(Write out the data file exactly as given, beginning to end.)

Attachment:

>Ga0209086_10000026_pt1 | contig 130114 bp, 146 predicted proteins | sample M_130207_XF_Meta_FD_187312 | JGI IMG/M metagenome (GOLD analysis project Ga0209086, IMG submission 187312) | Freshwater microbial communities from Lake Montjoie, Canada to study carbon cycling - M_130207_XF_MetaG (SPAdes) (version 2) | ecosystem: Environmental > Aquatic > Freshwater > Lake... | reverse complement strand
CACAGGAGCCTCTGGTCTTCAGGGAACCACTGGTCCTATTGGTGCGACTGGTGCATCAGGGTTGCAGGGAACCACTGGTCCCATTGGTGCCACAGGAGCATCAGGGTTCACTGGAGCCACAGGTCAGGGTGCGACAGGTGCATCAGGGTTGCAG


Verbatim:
>Ga0209086_10000026_pt1 | contig 130114 bp, 146 predicted proteins | sample M_130207_XF_Meta_FD_187312 | JGI IMG/M metagenome (GOLD analysis project Ga0209086, IMG submission 187312) | Freshwater microbial communities from Lake Montjoie, Canada to study carbon cycling - M_130207_XF_MetaG (SPAdes) (version 2) | ecosystem: Environmental > Aquatic > Freshwater > Lake... | reverse complement strand
CACAGGAGCCTCTGGTCTTCAGGGAACCACTGGTCCTATTGGTGCGACTGGTGCATCAGGGTTGCAGGGAACCACTGGTCCCATTGGTGCCACAGGAGCATCAGGGTTCACTGGAGCCACAGGTCAGGGTGCGACAGGTGCATCAGGGTTGCAG